January 10, 2020
- The sanctions will hit eight senior Iranian individuals involved in Tuesday’s strikes on US positions
- Mnuchin said the move would cut off access to “billions of dollars” for the regime
Secretary of State Mike Pompeo and Treasury Secretary Steve Mnuchin brief reporters about additional sanctions placed on Iran, at the White House, Friday, Jan. 10, 2020, in Washington. (AP Photo/ Evan Vucci)
By Arab News
WASHINGTON – The Trump administration imposed new sanctions on Iran on Friday following the Islamic Republic’s attacks on US air bases in Iraq.
“We are announcing additional sanctions against the Iranian regime,” US Secretary of Treasury Steven Mnuchin said at a White House news conference with Secretary of State Mike Pompeo.
Mnuchin said President Donald Trump will issue an executive order imposing sanctions on anyone involved in the Iranian manufacturing, construction, textile or mining sectors. Separate sanctions will also hit the steel and iron sectors.
The new sanctions target eight senior Iranian officials involved in what Pompeo called “destabilizing activities” in the Middle East as well as Tuesday’s missile strike.
“As a result of these actions we will cut off billions of dollars of support to the Iranian regime,” the Treasury secretary said.
Trump’s administration has already reinstated all the US sanctions that were eased under the 2015 nuclear deal, which has caused significant economic hardship in Iran and cut its oil exports to historic lows.
Iran this week launched the strikes in retaliation for the US drone strike that killed Iran’s Revolutionary Guard Corps (IRGC) General Qassem Soleimani, the country’s most powerful commander, in Baghdad last week.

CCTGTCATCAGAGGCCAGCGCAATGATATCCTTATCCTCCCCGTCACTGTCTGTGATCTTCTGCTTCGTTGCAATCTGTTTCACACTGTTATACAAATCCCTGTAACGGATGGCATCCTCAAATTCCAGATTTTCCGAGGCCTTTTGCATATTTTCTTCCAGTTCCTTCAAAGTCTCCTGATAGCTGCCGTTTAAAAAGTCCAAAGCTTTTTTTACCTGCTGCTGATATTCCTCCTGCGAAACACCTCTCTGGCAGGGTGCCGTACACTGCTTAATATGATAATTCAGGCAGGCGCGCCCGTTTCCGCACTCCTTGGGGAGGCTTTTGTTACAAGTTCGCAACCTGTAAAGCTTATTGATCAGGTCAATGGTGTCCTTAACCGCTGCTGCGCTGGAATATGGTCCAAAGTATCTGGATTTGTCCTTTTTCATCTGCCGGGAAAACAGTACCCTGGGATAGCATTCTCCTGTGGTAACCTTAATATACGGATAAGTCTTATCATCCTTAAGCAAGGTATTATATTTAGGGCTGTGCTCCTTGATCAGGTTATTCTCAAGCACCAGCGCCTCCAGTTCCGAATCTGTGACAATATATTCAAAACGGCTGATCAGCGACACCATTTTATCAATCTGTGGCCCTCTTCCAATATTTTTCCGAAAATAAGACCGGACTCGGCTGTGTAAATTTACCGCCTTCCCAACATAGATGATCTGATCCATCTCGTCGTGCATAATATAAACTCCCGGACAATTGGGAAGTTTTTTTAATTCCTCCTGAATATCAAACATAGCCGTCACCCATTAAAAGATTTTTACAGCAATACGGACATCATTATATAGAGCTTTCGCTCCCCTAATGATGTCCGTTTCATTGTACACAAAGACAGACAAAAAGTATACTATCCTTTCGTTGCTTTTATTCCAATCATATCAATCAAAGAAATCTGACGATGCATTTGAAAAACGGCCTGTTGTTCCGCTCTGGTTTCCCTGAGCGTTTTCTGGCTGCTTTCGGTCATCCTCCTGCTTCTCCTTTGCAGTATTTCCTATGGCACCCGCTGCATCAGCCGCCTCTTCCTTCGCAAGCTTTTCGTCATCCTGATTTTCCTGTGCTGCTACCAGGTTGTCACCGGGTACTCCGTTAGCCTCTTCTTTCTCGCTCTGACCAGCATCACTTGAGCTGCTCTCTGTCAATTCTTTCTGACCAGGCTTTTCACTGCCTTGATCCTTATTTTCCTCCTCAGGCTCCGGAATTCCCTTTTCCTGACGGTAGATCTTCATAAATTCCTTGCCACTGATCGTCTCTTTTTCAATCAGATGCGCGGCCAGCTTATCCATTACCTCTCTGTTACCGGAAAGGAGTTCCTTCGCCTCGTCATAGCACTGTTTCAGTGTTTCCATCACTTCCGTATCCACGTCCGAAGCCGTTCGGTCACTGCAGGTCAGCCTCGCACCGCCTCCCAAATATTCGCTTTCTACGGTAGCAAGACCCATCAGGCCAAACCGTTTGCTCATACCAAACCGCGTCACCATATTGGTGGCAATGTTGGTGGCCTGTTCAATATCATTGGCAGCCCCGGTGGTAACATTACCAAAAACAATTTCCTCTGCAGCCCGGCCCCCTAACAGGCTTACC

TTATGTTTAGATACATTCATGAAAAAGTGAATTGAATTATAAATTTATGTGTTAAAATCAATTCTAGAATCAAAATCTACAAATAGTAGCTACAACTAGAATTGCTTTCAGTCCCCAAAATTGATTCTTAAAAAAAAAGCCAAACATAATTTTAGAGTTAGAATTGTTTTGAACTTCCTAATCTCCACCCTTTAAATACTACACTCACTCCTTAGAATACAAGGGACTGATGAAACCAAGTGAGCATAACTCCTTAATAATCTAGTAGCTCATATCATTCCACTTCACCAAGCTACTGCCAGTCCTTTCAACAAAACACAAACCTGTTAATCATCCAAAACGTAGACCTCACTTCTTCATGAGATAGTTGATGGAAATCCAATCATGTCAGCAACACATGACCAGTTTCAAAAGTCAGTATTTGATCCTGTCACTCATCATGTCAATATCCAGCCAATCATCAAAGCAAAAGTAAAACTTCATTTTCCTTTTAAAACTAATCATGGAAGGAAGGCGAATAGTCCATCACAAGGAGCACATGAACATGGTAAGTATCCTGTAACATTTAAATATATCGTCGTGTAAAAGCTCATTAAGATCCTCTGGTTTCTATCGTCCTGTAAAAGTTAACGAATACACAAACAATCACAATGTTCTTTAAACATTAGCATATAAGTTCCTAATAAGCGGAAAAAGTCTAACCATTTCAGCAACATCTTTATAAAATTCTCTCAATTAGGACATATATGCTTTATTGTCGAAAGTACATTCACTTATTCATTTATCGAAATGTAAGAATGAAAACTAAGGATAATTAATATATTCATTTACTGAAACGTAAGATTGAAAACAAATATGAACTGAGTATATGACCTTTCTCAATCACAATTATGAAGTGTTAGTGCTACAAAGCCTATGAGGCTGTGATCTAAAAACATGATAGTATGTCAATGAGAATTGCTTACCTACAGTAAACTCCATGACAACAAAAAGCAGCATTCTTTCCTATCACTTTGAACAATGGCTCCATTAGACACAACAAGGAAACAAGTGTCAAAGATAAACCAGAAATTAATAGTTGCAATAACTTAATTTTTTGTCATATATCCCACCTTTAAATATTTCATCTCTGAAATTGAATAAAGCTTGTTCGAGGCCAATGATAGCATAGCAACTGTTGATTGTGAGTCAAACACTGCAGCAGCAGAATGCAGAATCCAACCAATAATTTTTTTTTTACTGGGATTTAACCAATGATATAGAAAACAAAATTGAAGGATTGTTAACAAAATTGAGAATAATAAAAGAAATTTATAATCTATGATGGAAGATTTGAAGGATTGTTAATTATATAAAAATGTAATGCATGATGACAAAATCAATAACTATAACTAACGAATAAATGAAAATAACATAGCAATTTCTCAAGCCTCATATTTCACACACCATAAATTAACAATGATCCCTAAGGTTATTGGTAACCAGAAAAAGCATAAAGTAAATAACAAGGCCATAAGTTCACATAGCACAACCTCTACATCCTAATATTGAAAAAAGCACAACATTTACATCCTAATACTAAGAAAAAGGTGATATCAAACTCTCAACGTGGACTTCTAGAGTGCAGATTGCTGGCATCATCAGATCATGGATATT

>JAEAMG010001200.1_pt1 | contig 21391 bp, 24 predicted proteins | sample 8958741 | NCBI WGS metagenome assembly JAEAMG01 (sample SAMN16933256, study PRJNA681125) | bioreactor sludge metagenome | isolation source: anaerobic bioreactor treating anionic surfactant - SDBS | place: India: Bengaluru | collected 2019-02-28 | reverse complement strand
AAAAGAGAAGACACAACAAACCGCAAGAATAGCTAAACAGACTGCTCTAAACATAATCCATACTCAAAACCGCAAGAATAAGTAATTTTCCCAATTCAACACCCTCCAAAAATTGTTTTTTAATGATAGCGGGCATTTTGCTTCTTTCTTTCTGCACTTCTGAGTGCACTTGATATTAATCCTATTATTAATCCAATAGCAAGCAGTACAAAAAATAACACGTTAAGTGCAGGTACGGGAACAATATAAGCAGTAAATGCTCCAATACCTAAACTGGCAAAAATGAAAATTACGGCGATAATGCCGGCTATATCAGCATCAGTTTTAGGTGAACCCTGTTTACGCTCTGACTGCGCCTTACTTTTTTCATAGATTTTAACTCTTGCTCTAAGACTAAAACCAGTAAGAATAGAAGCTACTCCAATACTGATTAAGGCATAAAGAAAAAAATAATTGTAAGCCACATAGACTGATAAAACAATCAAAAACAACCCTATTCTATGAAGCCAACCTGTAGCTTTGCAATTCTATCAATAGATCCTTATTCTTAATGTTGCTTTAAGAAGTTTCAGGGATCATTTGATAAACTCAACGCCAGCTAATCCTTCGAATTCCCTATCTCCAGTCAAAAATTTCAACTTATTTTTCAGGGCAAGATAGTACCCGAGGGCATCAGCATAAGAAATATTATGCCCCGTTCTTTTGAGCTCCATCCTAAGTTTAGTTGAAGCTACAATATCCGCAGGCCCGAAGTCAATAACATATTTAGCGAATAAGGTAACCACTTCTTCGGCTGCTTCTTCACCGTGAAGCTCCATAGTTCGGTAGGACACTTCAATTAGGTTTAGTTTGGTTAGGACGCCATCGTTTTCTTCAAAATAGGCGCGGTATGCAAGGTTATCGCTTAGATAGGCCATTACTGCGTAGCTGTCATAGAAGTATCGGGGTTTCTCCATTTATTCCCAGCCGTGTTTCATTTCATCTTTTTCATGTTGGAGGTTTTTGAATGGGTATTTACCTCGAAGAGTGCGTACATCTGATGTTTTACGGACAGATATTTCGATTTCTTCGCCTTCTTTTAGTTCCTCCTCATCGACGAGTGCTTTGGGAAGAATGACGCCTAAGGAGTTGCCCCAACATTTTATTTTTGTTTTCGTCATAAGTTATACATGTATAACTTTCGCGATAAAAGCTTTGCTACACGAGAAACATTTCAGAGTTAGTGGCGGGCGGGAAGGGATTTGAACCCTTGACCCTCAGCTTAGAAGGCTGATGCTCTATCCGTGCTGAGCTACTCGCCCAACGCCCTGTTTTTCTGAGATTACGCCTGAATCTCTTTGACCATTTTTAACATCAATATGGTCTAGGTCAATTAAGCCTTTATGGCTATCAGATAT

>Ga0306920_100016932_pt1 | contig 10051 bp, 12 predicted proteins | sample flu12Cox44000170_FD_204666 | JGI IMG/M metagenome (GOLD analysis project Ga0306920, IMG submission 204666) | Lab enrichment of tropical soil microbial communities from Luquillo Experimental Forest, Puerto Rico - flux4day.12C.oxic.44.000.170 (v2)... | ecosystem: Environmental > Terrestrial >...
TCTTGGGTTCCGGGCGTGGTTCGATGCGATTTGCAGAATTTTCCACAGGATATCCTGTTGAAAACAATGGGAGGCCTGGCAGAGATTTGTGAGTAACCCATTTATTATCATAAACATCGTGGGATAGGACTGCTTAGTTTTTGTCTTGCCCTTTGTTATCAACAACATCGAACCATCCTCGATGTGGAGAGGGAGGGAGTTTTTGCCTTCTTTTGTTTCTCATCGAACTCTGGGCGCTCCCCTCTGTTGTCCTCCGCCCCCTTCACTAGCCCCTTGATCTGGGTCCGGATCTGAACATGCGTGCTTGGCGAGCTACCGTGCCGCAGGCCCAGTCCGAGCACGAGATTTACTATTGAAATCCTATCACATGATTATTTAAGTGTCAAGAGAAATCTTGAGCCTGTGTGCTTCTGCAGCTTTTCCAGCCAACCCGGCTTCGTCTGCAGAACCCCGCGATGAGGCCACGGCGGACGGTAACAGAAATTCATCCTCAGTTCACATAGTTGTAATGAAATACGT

Meanwhile, Mnuchin said the Treasury will grant sanction waivers to allow American citizens or any one else to participate in the investigation of Wednesday’s crash of an Ukrainian International Boeing 737-800 airliner in Iran that killed 176 people.
Under U.S. sanctions law, the U.S. Treasury’s Office of Foreign Assets Control (OFAC) must grant approval for U.S. investigators and Boeing Co to participate and potentially travel to Iran. Boeing said Friday it was working with the Federal Aviation Administration and National Transportation Safety Board “on the necessary applications and approvals from OFAC for the appropriate export licenses.”
Pompeo said it was “likely that plane was shot down by an Iranian missile.”
Elsewhere on Friday, the US military tried, but failed, to take out another senior Iranian commander in Yemen on the same day that an American airstrike killed Soleimani, US officials said.
The officials said a military airstrike targeted Abdul Reza Shahla’i, a high-ranking commander in Iran’s IRGC but the mission was not successful.